Decision #74/23 - Type: Workers Compensation


The worker is appealing the decision made by the Workers Compensation Board ("WCB") that their claim is not acceptable. A hearing was held on May 30, 2023 to consider the worker's appeal.


Whether or not the claim is acceptable.


The claim is acceptable.


On February 17, 2022, the employer provided an Employer’s Accident Report to the WCB indicating the worker injured their right shoulder, back and leg in an incident at work on February 14, 2022 after lifting a large box with another employee. The employer noted the worker finished their shift that day and reported the incident to them on February 15, 2022. On February 18, 2022, the worker completed a Worker Incident Report, reporting that on February 14, 2022, after “…moving a long box that was about 300 lbs, as I was putting the box down, I leaned over. That is when I felt a pain in my shoulder and right side.”

When the employer contacted the WCB on February 23, 2022, they indicated that the worker contacted them on February 18, 2022 about returning to work, and that they told the worker a return to work could begin on February 22, 2022 as the treating physician removed the worker from work for a week. The employer noted the worker had not returned to work or contacted the employer since that time, and further, that they were waiting on a functional abilities form from the treating physician. The employer confirmed modified duties were available for the worker.

In speaking with the WCB on February 23, 2022, the worker confirmed the mechanism of injury and noted that the coworker who helped them to lift the box noticed their difficulties after the incident. The worker described symptoms of consistent shooting pain from their right shoulder into their right hand, with the feeling of a bulge in their lower back and shooting pain down their right leg and numbness into their right foot. The worker stated that on the day of the incident, they tried to “walk it off” but on lifting another item afterward, they felt shooting pain through the right side of their body. The worker confirmed seeking medical treatment on February 15, 2022 and that the physician removed them from work until February 22, 2022, with a diagnosis of pulled muscles or nerves in their shoulder affecting their sciatica. The worker stated that the employer offered modified duties, but they were unable to work due to pain and inability to drive.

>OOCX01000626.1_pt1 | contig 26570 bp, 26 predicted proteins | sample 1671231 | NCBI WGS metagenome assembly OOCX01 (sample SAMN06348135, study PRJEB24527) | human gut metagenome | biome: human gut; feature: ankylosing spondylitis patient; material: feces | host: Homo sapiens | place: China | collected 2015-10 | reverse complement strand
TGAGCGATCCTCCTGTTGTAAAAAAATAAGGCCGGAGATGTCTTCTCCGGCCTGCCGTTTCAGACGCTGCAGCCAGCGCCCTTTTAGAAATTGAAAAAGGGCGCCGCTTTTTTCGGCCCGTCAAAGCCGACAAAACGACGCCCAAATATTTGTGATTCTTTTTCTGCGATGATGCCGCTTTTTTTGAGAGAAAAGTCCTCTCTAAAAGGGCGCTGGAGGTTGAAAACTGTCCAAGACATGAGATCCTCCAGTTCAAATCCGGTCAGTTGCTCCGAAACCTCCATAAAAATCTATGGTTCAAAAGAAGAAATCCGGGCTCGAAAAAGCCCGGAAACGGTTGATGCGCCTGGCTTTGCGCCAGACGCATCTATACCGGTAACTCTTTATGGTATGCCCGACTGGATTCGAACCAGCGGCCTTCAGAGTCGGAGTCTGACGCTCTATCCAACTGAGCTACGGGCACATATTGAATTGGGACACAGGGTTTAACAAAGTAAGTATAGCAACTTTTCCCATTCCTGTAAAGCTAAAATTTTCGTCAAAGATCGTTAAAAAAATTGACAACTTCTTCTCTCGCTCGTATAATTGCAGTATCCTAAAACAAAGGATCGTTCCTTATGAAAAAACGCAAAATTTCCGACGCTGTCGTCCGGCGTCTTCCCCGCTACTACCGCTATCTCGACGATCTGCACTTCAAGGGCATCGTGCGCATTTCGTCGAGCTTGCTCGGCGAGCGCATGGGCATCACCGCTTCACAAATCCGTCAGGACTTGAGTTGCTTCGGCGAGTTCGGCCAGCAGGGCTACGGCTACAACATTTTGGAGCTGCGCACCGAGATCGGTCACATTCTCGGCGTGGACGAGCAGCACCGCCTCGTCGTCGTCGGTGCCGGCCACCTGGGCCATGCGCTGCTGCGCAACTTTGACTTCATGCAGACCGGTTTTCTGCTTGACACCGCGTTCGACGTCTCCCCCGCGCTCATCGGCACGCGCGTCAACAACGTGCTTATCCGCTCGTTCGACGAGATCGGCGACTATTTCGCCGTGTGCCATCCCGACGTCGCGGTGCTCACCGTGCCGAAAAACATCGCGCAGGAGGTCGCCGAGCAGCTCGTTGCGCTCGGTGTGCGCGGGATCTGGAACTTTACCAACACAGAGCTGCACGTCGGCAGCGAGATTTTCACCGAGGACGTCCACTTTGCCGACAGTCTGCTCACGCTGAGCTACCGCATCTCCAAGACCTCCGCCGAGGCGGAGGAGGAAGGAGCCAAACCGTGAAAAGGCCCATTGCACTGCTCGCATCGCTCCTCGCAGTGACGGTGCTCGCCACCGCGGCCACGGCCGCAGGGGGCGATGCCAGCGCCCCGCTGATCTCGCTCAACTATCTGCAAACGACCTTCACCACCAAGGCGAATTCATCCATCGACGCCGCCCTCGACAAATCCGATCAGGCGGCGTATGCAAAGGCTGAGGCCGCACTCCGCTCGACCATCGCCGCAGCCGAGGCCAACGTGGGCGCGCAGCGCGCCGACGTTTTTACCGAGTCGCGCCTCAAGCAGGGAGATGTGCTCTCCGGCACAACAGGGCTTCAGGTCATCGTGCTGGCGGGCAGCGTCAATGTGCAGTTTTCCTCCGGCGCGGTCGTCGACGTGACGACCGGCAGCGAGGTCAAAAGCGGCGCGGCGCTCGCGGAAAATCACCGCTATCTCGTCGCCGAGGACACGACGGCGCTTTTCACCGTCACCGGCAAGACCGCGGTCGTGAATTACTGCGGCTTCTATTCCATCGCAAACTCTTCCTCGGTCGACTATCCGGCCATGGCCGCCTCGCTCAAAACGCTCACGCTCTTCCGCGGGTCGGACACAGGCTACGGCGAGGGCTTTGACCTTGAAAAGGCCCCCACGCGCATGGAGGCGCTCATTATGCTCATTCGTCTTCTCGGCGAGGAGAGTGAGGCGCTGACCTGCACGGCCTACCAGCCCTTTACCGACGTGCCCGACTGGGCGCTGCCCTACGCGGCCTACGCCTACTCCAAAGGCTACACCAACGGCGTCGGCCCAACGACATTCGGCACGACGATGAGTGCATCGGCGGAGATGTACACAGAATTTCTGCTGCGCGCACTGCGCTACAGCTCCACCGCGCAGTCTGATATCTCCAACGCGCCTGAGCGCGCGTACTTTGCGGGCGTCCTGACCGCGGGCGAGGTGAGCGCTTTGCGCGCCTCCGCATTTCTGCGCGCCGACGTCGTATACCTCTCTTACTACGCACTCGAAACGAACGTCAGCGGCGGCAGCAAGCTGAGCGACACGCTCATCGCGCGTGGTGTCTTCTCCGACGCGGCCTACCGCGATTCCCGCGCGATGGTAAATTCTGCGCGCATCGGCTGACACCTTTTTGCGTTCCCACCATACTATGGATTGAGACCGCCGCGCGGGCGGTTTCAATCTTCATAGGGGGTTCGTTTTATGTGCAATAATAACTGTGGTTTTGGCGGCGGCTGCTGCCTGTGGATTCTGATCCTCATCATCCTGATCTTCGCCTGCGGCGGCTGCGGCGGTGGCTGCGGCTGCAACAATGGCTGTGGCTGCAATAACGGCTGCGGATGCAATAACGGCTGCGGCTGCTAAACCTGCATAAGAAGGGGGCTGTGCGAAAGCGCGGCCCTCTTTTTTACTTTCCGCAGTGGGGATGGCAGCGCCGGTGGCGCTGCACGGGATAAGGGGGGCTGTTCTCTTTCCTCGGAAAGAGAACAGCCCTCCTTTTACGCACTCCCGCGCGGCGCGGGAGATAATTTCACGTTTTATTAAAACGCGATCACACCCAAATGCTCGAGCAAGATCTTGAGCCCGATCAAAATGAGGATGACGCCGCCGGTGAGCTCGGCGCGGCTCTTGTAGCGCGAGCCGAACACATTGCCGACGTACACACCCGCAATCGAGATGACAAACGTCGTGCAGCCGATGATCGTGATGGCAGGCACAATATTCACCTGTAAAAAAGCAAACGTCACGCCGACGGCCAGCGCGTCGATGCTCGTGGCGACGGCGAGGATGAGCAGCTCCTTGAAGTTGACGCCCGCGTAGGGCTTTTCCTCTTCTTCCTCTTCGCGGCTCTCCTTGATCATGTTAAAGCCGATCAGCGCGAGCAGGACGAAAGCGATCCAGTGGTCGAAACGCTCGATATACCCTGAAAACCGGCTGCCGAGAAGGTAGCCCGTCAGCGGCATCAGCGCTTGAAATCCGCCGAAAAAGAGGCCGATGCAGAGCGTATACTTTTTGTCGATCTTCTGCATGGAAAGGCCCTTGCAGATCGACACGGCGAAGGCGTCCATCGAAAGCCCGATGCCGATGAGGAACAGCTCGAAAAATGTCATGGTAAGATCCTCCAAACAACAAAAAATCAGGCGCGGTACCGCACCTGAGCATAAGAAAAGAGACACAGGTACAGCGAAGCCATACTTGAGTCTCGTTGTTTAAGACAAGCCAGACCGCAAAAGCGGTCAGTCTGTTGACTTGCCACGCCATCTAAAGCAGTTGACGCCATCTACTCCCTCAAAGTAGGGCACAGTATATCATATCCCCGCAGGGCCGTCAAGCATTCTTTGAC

On March 1, 2022, the WCB received the Doctors First Report related to the worker’s February 15, 2022 appointment, in which the physician noted the worker’s report of lifting a heavy box and “suddenly developed lower back pain on right” with “sharp pain radiated towards scapula causing tingling down right arm” that “also radiating down right lower limb”. On examination, the physician recorded full range of motion in all directions in the worker’s neck, no tenderness in the worker’s right scapula, full range of motion in the right upper limb and spine with tender paraspinal muscles in the lumbar region on the right. The physician provided a sick note indicating the worker should remain off work until February 21, 2022 on modified duties. In the Functional Abilities Form provided on February 28, 2022, the physician noted the worker should not perform any carrying duties at all, had full abilities to walk, stand or sit, should not climb stairs, and could occasionally bend, twist, squat or kneel. The physician recommended no reaching overhead or below shoulder level, or repetitive motions, and that the worker should not lift any weights until cleared by a physiotherapist. On March 3, 2022, the worker was cleared to return to work at full time hours with the modified duties in place for approximately two to three weeks, to be reassessed after physiotherapy.